The most prominent space research agency – National Aeronautics and Space Administration (NASA) has shown interest in a thermal spray coating technology developed by an Indian researcher Dr. Sailesh Tailor from Rajasthan.

Dr Sailesh Tailor, a Rajasthan-based researcher was working as chief scientist at Metallizing Equipment Company (MEC) when he developed a control segment system called Yttria Stabilized Zirconia (YSZ) a plasma spray coating technology which is thermal coats substances with cost that is 50% less. The technology is used for gas turbine engines in spacecraft, but it came into light when his research paper was published in the Ceramics International and Thermal Spray Bulletin journal. The technology caught attention of NASA’s research scientist James L Smialek who then wrote to Dr Tailor expressing his interest in the thermal spray coating technology. After the approach, Dr Tailor shared his research papers with the NASA scientist who had written to him in this regard.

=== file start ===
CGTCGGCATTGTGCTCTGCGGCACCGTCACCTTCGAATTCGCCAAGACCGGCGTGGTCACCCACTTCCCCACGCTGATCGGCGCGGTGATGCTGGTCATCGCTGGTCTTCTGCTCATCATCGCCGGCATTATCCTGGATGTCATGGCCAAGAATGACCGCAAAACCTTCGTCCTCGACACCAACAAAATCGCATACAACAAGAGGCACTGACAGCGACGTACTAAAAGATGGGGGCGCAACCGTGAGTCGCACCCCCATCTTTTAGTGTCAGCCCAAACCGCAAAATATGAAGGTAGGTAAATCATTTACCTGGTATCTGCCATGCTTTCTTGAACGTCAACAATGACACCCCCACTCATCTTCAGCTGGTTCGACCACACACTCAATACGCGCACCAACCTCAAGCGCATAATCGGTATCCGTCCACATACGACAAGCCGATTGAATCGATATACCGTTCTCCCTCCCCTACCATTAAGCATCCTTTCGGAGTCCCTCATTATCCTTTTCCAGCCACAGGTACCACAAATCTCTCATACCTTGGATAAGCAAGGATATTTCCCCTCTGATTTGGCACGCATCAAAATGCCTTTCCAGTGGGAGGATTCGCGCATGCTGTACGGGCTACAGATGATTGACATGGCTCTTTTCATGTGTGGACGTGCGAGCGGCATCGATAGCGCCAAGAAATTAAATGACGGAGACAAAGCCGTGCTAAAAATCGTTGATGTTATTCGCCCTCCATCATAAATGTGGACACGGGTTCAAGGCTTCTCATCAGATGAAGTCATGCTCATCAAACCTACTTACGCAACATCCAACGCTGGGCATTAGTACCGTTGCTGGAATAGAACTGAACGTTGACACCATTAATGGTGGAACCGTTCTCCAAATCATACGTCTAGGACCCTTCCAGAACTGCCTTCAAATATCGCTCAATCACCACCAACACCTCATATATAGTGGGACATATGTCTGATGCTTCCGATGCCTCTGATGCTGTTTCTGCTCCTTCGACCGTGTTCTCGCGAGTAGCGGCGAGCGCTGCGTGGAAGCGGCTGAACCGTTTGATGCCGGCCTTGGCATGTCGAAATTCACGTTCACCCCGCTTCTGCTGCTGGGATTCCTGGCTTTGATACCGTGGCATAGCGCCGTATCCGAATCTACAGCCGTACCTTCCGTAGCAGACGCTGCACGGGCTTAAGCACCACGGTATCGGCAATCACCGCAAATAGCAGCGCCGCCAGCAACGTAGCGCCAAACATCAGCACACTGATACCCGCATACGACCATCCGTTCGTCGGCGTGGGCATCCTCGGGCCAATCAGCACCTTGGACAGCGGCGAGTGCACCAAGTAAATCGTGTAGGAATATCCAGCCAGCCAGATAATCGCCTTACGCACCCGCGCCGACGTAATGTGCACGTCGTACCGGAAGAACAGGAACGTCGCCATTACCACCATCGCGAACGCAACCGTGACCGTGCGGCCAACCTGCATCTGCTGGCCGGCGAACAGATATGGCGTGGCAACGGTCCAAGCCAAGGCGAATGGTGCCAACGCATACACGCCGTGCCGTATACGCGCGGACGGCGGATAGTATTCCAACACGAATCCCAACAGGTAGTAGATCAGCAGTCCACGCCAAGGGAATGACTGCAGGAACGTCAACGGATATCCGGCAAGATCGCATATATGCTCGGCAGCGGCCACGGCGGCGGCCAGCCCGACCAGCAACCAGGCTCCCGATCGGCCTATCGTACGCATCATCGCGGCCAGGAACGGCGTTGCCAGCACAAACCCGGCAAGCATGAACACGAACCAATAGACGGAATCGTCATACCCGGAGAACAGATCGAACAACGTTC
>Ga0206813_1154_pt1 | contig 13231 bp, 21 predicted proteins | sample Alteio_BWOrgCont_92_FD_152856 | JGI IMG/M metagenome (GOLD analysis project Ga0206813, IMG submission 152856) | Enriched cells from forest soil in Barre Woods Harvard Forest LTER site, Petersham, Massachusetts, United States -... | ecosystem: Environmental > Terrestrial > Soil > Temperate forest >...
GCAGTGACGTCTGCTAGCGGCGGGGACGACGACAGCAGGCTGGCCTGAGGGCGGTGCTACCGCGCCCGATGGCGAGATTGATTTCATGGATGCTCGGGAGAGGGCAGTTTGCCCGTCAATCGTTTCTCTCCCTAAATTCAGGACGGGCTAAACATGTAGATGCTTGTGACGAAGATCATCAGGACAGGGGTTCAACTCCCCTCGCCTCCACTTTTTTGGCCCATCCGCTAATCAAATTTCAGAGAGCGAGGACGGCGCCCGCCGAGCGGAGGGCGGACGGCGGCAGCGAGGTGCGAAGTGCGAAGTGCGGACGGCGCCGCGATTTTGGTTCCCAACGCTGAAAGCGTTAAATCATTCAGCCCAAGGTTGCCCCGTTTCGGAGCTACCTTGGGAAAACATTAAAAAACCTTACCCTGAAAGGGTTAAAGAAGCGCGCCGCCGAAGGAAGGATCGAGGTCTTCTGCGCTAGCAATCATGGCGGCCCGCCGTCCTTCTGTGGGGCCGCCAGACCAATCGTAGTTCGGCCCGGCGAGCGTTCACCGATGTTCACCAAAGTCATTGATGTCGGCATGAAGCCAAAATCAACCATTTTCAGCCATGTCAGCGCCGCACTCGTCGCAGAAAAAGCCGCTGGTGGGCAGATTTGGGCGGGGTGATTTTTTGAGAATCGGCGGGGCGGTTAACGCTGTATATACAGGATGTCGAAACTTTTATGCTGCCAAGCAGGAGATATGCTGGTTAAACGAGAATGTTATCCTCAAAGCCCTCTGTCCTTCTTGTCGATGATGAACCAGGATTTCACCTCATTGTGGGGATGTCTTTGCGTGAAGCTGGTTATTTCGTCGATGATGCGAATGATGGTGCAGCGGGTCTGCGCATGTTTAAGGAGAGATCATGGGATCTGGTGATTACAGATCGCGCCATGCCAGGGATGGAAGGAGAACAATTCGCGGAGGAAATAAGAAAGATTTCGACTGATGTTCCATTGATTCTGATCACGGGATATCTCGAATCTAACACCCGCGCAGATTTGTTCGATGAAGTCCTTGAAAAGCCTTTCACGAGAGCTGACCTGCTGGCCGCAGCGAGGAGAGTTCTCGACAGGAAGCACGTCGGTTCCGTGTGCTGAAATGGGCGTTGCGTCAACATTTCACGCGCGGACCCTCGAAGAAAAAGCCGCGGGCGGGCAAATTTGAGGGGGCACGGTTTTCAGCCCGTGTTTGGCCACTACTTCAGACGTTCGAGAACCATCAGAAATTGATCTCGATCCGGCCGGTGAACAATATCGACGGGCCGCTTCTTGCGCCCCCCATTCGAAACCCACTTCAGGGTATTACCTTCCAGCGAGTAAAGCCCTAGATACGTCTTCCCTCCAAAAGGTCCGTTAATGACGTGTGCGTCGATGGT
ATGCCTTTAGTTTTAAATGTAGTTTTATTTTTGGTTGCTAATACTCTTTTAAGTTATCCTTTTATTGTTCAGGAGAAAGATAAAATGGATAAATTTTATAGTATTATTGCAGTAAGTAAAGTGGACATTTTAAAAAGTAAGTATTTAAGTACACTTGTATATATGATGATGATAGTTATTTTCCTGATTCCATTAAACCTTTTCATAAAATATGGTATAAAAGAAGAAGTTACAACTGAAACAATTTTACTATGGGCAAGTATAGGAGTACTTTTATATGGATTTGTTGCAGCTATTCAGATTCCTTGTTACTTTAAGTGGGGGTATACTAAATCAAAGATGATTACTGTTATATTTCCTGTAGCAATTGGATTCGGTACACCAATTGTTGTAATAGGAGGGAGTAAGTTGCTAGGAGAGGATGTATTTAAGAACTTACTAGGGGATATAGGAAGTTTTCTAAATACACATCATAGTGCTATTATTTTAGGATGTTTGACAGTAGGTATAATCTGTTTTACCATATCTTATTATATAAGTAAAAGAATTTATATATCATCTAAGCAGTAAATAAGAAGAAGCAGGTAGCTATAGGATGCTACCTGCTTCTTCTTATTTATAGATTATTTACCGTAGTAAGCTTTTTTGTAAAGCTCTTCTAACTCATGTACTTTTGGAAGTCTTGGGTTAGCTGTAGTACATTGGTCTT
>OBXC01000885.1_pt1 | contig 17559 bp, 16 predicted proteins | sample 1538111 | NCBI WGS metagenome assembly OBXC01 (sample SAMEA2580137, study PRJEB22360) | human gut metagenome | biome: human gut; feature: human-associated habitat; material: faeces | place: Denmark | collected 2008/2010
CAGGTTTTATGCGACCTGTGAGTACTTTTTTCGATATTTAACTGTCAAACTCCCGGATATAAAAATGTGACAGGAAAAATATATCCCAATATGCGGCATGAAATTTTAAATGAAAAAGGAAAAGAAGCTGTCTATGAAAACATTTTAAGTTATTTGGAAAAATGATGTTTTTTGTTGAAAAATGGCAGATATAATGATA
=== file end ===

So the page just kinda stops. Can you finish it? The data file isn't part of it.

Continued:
Currently, the vertical cracks (segments) in coating are developed by using very expensive processes, which includes coating deposition process. Cracking is beneficial for gas turbine engine application used by aircrafts, but the method is very expensive and also since it relies on deposition process, it is not exactly controllable. However, the research made by Dr Tailor “an inexpensive solution for the superior survival of current YSZ thermal barrier coatings produced by atmospheric plasma sprayed (APS) technique, and has a potential of wider industrial/strategic acceptability.” This technology proposal was so interesting that it caught the attention of NASA.

The new technology has an advantage over current, costly techniques such as SPS or EB- PVD deposited coatings and if the research process can be industrially adopted in making a strain-tolerant coating then it will definitely be more economical compared to its expensive counter-parts techniques. After this method came into light, it was reviewed by scientists of India’s leading research organisations – the Council of Scientific and Industrial Research (CSIR) and Defence Research Development Organisation (DRDO) and they too are equally impressed. This finding could prove to be revolutionary in space research.

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